It seems like a broken record at this point that the strongest elements of this episode were the performances of Clark Gregg and Iain De Caestecker. And the weakest was the apparently never ending Ward story. Unlike Kevin Fiege and the brain trust over the Marvel HQ, who at least seem to be listening to fan reaction and making long term decisions based both on what they want to do, and what fans are asking them to do. The folks behind Agents of SHIELD, and they come off as this in interviews, as complete isolationists. Any decent writing team would have at least taken the harsh critical reaction of the first season, and incorporated that into designing their second. It appears that they are tone deaf. Maybe they have a master plan, but that master plan seemed to be built on character and story elements that we, the viewers, have no interest in. And those that don't put words on the internet are telling the writers that they aren't interested by not watching, in increasing numbers.
I had a problem with these Silence of the Lambs-style interview sessions between Ward and Skye starting from episode one this year, and in six episodes, the writers failed to make good use of having Ward trussed up in the basement. It seemed like the dialogue every time Skye went down there was copy and pasted form one script to another. He won't lie, she doesn't trust him, Ward knows something about her father. It was empty repetition, and based on the way the episode was building, I was hoping that the show might finally make the sacrifice it needed and get rid of the character altogether, but of course they didn't. The upshot to all of this was, we got an amazing scene where Coulson shut down Ward's delusions with as blunt a verbal smack as possible. It swelled something in me, a refreshing serge of joy at the hands of the series, which are all too few and far between.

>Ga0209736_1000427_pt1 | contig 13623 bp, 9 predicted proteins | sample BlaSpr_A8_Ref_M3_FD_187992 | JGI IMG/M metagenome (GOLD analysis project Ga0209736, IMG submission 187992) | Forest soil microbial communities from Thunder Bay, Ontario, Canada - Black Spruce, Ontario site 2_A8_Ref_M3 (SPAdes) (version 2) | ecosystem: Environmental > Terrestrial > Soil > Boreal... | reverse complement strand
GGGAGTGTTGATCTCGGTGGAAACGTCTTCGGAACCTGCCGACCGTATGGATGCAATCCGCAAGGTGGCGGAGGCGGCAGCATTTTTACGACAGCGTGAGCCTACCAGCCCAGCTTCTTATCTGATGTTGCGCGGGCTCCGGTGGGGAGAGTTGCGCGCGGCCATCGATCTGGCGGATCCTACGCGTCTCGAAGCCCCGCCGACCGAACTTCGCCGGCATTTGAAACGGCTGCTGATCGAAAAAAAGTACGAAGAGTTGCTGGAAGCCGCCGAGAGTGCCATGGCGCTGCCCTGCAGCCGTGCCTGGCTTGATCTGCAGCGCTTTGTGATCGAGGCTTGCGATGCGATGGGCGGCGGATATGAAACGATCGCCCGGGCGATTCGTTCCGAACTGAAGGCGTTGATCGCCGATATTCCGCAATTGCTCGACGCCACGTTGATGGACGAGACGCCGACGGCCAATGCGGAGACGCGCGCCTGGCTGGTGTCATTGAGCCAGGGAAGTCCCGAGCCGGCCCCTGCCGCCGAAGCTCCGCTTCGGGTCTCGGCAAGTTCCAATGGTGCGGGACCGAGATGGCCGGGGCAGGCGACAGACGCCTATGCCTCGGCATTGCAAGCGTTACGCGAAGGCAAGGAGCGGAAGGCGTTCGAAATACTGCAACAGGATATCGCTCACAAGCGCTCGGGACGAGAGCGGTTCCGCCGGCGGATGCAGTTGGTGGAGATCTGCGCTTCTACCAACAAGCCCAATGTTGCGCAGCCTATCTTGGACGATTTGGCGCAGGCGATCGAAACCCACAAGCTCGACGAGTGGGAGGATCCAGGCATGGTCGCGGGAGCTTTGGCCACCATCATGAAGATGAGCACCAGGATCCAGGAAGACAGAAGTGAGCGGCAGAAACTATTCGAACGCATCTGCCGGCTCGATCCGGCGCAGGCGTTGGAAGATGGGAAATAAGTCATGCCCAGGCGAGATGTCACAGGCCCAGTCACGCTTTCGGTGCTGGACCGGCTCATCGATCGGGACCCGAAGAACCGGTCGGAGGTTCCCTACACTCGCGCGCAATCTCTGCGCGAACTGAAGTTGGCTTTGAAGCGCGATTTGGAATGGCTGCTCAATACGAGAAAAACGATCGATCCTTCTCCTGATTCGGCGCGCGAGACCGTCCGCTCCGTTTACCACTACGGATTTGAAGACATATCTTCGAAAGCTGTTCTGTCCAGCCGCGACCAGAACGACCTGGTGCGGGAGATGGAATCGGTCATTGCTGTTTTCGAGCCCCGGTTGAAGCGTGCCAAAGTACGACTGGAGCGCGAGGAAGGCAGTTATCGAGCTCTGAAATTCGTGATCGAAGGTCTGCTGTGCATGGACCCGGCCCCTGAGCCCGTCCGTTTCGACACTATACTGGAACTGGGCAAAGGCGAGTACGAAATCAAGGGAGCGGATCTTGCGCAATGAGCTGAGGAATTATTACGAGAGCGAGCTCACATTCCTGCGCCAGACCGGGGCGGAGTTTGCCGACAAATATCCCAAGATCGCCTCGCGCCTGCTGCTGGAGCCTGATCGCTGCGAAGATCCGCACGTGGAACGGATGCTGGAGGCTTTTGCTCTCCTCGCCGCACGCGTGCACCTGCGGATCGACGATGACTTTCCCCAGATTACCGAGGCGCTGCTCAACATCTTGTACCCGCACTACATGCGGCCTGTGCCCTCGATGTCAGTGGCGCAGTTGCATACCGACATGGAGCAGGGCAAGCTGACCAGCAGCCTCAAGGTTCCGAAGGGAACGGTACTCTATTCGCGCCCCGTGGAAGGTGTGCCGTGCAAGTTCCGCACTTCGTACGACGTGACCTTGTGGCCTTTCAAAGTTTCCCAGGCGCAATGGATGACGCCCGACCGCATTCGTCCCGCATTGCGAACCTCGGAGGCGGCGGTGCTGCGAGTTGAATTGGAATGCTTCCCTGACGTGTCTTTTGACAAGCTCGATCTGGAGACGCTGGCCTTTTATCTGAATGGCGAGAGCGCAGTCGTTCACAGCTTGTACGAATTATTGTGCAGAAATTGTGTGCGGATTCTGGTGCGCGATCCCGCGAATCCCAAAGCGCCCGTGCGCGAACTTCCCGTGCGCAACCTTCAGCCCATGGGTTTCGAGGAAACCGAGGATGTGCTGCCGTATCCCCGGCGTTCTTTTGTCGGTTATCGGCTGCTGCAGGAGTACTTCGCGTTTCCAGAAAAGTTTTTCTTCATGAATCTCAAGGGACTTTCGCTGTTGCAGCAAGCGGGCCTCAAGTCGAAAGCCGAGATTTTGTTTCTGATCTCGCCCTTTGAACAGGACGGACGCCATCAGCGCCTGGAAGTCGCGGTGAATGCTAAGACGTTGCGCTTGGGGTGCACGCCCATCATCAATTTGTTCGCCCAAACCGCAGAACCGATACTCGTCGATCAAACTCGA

The stinger for this episode was worrying, in that it introduced yet another shady, unknown character with a connection to Couslon's condition. Since this season is split in two, a reasonable person might have assumed that each half would be it's own self contained arc. This does not appear to be the way things are progressing, because we're already half way through the fore-half of the season, with no sign of things coming to a head. The Skye's dad and Hydra plots seemed to merge last week, but both are still shrouded in mysterious half-talk that we as an audience don't have any kind of handle on them (this show wallows in being willfully obtuse). And now we've got next another element, with yet another agenda, to be shrouded in yet more mystery. And at this point, what the show needs isn't more, it's less.
No new episode next week, despite the show meant to be playing it's first ten straight through. Marvel is instead airing a one-hour special celebrating their 75th anniversary, hosted by the Winter Soldier's Emily VanCamp. Which, if you'll remember back to last year, a special about the MCU airing instead of an episode of Agents of SHIELD actually had a larger viewership than a first run episode. Which isn't an inspirational statistic.